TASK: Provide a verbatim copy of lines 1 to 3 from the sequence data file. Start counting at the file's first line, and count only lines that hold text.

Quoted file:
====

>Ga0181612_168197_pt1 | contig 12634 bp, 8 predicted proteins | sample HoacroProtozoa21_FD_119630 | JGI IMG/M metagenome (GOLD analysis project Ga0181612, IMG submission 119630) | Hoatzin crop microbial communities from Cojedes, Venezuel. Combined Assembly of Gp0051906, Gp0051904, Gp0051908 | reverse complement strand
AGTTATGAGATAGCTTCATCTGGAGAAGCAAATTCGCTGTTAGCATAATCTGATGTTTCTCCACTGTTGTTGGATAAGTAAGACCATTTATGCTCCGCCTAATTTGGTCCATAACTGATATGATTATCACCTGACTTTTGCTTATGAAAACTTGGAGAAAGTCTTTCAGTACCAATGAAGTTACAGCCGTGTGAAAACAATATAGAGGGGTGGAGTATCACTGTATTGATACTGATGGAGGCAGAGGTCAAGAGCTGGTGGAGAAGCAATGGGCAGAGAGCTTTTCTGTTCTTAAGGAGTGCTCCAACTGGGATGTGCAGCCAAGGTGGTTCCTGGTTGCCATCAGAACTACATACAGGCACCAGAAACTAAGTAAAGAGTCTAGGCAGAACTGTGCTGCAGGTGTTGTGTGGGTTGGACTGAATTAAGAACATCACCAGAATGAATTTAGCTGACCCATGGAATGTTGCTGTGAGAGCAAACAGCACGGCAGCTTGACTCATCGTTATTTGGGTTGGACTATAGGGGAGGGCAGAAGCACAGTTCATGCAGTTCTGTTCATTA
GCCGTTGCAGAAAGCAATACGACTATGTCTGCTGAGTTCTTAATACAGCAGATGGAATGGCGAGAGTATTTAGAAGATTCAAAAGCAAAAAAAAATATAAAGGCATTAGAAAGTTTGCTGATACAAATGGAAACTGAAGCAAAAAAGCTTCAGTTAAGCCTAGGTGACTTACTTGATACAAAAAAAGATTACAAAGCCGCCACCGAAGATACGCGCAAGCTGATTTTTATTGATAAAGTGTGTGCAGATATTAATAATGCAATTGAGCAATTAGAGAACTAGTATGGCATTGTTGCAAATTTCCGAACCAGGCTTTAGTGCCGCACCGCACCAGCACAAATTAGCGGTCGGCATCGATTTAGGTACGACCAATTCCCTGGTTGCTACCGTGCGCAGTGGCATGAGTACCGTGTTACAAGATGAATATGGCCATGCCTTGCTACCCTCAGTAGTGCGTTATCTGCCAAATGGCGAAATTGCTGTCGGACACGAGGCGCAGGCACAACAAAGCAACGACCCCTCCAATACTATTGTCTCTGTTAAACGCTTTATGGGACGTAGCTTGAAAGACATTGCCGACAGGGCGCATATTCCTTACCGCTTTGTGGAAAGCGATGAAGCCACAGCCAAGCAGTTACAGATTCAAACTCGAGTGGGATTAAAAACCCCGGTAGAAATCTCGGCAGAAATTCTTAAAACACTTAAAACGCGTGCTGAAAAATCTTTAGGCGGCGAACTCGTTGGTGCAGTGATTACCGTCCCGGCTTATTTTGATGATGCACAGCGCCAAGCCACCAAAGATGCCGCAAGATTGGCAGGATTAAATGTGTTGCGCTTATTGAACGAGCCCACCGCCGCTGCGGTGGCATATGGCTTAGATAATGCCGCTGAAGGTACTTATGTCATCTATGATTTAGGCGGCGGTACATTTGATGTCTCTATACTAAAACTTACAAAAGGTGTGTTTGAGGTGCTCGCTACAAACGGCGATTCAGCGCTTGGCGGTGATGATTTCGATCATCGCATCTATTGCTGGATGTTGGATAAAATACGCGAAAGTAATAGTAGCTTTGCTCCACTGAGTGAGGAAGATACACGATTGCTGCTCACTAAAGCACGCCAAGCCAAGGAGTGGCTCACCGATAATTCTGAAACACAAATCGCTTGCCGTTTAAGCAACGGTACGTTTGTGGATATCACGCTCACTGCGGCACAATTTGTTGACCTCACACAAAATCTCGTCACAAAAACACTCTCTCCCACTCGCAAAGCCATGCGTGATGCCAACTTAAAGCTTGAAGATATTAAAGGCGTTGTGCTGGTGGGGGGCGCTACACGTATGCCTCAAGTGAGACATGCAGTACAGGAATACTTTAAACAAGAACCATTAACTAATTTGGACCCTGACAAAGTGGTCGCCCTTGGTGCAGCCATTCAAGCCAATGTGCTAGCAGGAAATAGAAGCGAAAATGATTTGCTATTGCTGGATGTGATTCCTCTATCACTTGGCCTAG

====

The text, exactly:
>Ga0181612_168197_pt1 | contig 12634 bp, 8 predicted proteins | sample HoacroProtozoa21_FD_119630 | JGI IMG/M metagenome (GOLD analysis project Ga0181612, IMG submission 119630) | Hoatzin crop microbial communities from Cojedes, Venezuel. Combined Assembly of Gp0051906, Gp0051904, Gp0051908 | reverse complement strand
AGTTATGAGATAGCTTCATCTGGAGAAGCAAATTCGCTGTTAGCATAATCTGATGTTTCTCCACTGTTGTTGGATAAGTAAGACCATTTATGCTCCGCCTAATTTGGTCCATAACTGATATGATTATCACCTGACTTTTGCTTATGAAAACTTGGAGAAAGTCTTTCAGTACCAATGAAGTTACAGCCGTGTGAAAACAATATAGAGGGGTGGAGTATCACTGTATTGATACTGATGGAGGCAGAGGTCAAGAGCTGGTGGAGAAGCAATGGGCAGAGAGCTTTTCTGTTCTTAAGGAGTGCTCCAACTGGGATGTGCAGCCAAGGTGGTTCCTGGTTGCCATCAGAACTACATACAGGCACCAGAAACTAAGTAAAGAGTCTAGGCAGAACTGTGCTGCAGGTGTTGTGTGGGTTGGACTGAATTAAGAACATCACCAGAATGAATTTAGCTGACCCATGGAATGTTGCTGTGAGAGCAAACAGCACGGCAGCTTGACTCATCGTTATTTGGGTTGGACTATAGGGGAGGGCAGAAGCACAGTTCATGCAGTTCTGTTCATTA
GCCGTTGCAGAAAGCAATACGACTATGTCTGCTGAGTTCTTAATACAGCAGATGGAATGGCGAGAGTATTTAGAAGATTCAAAAGCAAAAAAAAATATAAAGGCATTAGAAAGTTTGCTGATACAAATGGAAACTGAAGCAAAAAAGCTTCAGTTAAGCCTAGGTGACTTACTTGATACAAAAAAAGATTACAAAGCCGCCACCGAAGATACGCGCAAGCTGATTTTTATTGATAAAGTGTGTGCAGATATTAATAATGCAATTGAGCAATTAGAGAACTAGTATGGCATTGTTGCAAATTTCCGAACCAGGCTTTAGTGCCGCACCGCACCAGCACAAATTAGCGGTCGGCATCGATTTAGGTACGACCAATTCCCTGGTTGCTACCGTGCGCAGTGGCATGAGTACCGTGTTACAAGATGAATATGGCCATGCCTTGCTACCCTCAGTAGTGCGTTATCTGCCAAATGGCGAAATTGCTGTCGGACACGAGGCGCAGGCACAACAAAGCAACGACCCCTCCAATACTATTGTCTCTGTTAAACGCTTTATGGGACGTAGCTTGAAAGACATTGCCGACAGGGCGCATATTCCTTACCGCTTTGTGGAAAGCGATGAAGCCACAGCCAAGCAGTTACAGATTCAAACTCGAGTGGGATTAAAAACCCCGGTAGAAATCTCGGCAGAAATTCTTAAAACACTTAAAACGCGTGCTGAAAAATCTTTAGGCGGCGAACTCGTTGGTGCAGTGATTACCGTCCCGGCTTATTTTGATGATGCACAGCGCCAAGCCACCAAAGATGCCGCAAGATTGGCAGGATTAAATGTGTTGCGCTTATTGAACGAGCCCACCGCCGCTGCGGTGGCATATGGCTTAGATAATGCCGCTGAAGGTACTTATGTCATCTATGATTTAGGCGGCGGTACATTTGATGTCTCTATACTAAAACTTACAAAAGGTGTGTTTGAGGTGCTCGCTACAAACGGCGATTCAGCGCTTGGCGGTGATGATTTCGATCATCGCATCTATTGCTGGATGTTGGATAAAATACGCGAAAGTAATAGTAGCTTTGCTCCACTGAGTGAGGAAGATACACGATTGCTGCTCACTAAAGCACGCCAAGCCAAGGAGTGGCTCACCGATAATTCTGAAACACAAATCGCTTGCCGTTTAAGCAACGGTACGTTTGTGGATATCACGCTCACTGCGGCACAATTTGTTGACCTCACACAAAATCTCGTCACAAAAACACTCTCTCCCACTCGCAAAGCCATGCGTGATGCCAACTTAAAGCTTGAAGATATTAAAGGCGTTGTGCTGGTGGGGGGCGCTACACGTATGCCTCAAGTGAGACATGCAGTACAGGAATACTTTAAACAAGAACCATTAACTAATTTGGACCCTGACAAAGTGGTCGCCCTTGGTGCAGCCATTCAAGCCAATGTGCTAGCAGGAAATAGAAGCGAAAATGATTTGCTATTGCTGGATGTGATTCCTCTATCACTTGGCCTAG